BROOKSVILLE - The county's eastside has often been referred to as a sleeping giant, primed for residential and business growth.
The downturn in the economy delayed much of that growth, including two planned mega-housing developments of Hickory Hill and Sunrise that would add thousands of residences to the area.
But the county is positioning itself now to improve infrastructure on the eastside so that when the economy improves, there won't be a scramble to get roads, sewer lines and other utilities in place.
This week, the county heard presentations from staff on two such projects: traffic and roadway improvements surrounding the State Road 50 and Interstate 75 interchange.
Staffers said the plan is to close the existing median opening on S.R. 50 at Windmere Road and Bronson Boulevard, just east of I-75, and the relocation of the traffic signal there to a new spot to the east - to Sherman Hills Boulevard.
The other growth project involves the effort by the Hernando County Utilities Department to accelerate the expansion of water and wastewater capacity at the U.S. 301 and S.R. 50 corridor as an incentive for business and industry to move to the area.
That expansion consists of building a water treatment plant on Kettering Road, which would include a 1.2-million gallon water storage tank and high-service pumps.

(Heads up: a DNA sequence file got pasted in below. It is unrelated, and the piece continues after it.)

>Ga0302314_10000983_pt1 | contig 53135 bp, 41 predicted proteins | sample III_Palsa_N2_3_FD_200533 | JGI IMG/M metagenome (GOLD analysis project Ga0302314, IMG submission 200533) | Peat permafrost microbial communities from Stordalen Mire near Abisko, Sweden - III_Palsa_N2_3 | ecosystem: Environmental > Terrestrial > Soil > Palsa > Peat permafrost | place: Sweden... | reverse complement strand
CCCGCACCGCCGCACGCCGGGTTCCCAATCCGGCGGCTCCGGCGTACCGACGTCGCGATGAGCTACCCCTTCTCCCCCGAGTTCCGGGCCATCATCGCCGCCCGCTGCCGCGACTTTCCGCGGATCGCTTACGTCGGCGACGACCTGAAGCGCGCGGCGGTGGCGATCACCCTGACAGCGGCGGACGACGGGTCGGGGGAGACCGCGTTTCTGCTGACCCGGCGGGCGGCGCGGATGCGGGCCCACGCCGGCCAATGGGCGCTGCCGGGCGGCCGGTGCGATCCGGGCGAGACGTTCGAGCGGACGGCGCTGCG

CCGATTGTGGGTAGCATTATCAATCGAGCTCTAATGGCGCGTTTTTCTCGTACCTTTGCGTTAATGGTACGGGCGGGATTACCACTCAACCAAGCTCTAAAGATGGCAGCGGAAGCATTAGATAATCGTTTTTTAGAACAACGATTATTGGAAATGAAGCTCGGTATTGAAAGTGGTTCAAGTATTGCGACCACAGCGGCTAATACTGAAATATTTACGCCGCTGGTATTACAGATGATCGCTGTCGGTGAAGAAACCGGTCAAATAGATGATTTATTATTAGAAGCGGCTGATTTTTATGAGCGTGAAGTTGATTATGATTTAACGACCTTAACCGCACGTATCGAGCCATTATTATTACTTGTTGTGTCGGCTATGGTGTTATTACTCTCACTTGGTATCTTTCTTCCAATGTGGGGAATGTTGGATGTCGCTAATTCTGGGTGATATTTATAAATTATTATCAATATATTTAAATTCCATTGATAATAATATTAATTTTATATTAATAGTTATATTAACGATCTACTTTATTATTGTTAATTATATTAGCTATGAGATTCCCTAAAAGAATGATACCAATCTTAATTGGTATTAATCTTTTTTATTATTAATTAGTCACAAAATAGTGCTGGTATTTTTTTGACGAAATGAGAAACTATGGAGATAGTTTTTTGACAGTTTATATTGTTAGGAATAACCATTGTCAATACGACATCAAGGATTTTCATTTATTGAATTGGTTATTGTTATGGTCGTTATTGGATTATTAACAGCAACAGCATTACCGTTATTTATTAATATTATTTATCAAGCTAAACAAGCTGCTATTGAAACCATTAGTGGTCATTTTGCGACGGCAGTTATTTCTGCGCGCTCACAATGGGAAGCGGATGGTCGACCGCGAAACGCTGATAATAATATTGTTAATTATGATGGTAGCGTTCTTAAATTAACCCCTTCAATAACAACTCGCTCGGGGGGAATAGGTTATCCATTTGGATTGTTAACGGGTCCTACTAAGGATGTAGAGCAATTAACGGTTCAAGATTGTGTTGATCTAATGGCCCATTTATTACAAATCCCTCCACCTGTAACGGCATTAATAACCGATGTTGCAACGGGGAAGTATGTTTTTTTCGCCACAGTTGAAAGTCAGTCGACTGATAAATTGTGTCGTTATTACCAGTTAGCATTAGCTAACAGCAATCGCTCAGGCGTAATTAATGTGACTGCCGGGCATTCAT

The project also includes extending water and wastewater transmission lines from Kettering Road to U.S. 301 along S.R. 50, a distance of 3.5 miles.
The eastside project was included as part of a larger presentation about a scaled-down capital improvement plan that called for the suspension of certain infrastructure projects until the population catches up.
"Although there is no current demand for extending lines to this area, not providing capacity may discourage industry from locating to Hernando County," according to a report issued by the county's environmental services director Susan Goebel-Canning.
An alternative to that plan is to temporarily provide standard fire flow and potable water capacity to the U.S. 301 and S.R. 50 area by installing about 9,000 feet of 16-inch water main from U.S. 98 to U.S. 301 via S.R. 50.
Then, when a developer seeks to locate to that area, the utility department could proceed with construction of the transmission lines and water treatment plant.
County commissioners have stressed the availability of infrastructure is a prime attraction for business and industry looking to relocate. Commission Chairman Dave Russell said the adjustments to the long-range plan are "well-timed."
Business Development Manager Mike McHugh said it is "critically important" the county stay competitive in having not only infrastructure in place but to go so far as having sites "shovel ready" for potential clients.
"The bar is rising and we certainly need to be doing that," McHugh said.